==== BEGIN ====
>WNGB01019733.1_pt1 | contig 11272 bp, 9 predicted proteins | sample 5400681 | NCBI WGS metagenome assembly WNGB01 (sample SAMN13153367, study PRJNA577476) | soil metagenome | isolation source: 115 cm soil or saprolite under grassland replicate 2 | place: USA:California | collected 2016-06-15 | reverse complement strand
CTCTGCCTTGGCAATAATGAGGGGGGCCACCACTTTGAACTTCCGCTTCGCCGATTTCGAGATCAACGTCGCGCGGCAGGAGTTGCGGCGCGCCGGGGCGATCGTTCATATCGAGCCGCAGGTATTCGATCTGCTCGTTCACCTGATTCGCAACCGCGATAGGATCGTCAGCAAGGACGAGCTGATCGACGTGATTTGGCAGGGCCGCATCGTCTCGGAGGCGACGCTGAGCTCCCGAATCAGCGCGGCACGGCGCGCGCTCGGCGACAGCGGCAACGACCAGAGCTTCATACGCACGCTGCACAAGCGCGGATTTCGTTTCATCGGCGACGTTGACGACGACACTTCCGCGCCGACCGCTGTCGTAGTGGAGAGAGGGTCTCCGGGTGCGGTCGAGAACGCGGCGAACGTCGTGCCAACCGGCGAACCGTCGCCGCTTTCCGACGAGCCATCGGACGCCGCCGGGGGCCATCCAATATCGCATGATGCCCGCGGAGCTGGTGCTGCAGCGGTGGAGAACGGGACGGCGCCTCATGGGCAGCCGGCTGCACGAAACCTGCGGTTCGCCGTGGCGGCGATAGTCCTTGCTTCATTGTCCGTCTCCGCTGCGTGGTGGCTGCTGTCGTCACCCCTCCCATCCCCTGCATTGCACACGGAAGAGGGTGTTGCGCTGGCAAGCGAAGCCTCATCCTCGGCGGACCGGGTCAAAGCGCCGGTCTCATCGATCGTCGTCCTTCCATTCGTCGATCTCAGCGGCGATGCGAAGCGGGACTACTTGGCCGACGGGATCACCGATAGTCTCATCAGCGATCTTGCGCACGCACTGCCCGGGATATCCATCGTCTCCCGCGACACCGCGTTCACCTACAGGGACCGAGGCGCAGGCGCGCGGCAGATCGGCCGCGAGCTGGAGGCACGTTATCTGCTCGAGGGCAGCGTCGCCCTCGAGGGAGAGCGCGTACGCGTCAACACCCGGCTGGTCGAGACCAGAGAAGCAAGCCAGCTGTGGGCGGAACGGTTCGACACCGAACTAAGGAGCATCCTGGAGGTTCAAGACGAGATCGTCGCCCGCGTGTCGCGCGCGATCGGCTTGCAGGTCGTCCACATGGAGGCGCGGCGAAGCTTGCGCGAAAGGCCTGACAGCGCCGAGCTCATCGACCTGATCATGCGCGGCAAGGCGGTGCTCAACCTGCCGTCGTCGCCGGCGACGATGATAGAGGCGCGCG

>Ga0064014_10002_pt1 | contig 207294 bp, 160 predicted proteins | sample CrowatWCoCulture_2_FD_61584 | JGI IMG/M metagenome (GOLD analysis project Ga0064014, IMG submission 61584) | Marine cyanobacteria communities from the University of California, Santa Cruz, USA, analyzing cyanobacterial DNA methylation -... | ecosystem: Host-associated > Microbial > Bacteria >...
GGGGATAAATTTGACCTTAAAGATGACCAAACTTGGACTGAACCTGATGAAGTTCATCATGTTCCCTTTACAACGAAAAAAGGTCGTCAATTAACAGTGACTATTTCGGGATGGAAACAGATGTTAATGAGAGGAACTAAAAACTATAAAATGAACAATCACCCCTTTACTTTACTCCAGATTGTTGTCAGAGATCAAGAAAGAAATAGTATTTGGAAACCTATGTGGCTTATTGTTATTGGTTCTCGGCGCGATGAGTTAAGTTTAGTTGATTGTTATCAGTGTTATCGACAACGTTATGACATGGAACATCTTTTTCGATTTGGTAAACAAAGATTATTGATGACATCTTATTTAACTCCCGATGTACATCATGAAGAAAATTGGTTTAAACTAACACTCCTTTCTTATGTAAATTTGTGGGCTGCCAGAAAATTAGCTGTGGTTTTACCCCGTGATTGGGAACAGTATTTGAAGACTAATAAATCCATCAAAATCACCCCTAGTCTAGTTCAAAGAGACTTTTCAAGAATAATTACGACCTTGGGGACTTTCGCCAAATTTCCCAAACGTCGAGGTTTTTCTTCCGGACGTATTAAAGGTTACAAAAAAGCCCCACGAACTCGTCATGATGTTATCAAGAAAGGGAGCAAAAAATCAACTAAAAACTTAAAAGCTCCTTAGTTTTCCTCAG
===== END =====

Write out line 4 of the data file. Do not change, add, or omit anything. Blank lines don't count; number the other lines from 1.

GGGGATAAATTTGACCTTAAAGATGACCAAACTTGGACTGAACCTGATGAAGTTCATCATGTTCCCTTTACAACGAAAAAAGGTCGTCAATTAACAGTGACTATTTCGGGATGGAAACAGATGTTAATGAGAGGAACTAAAAACTATAAAATGAACAATCACCCCTTTACTTTACTCCAGATTGTTGTCAGAGATCAAGAAAGAAATAGTATTTGGAAACCTATGTGGCTTATTGTTATTGGTTCTCGGCGCGATGAGTTAAGTTTAGTTGATTGTTATCAGTGTTATCGACAACGTTATGACATGGAACATCTTTTTCGATTTGGTAAACAAAGATTATTGATGACATCTTATTTAACTCCCGATGTACATCATGAAGAAAATTGGTTTAAACTAACACTCCTTTCTTATGTAAATTTGTGGGCTGCCAGAAAATTAGCTGTGGTTTTACCCCGTGATTGGGAACAGTATTTGAAGACTAATAAATCCATCAAAATCACCCCTAGTCTAGTTCAAAGAGACTTTTCAAGAATAATTACGACCTTGGGGACTTTCGCCAAATTTCCCAAACGTCGAGGTTTTTCTTCCGGACGTATTAAAGGTTACAAAAAAGCCCCACGAACTCGTCATGATGTTATCAAGAAAGGGAGCAAAAAATCAACTAAAAACTTAAAAGCTCCTTAGTTTTCCTCAG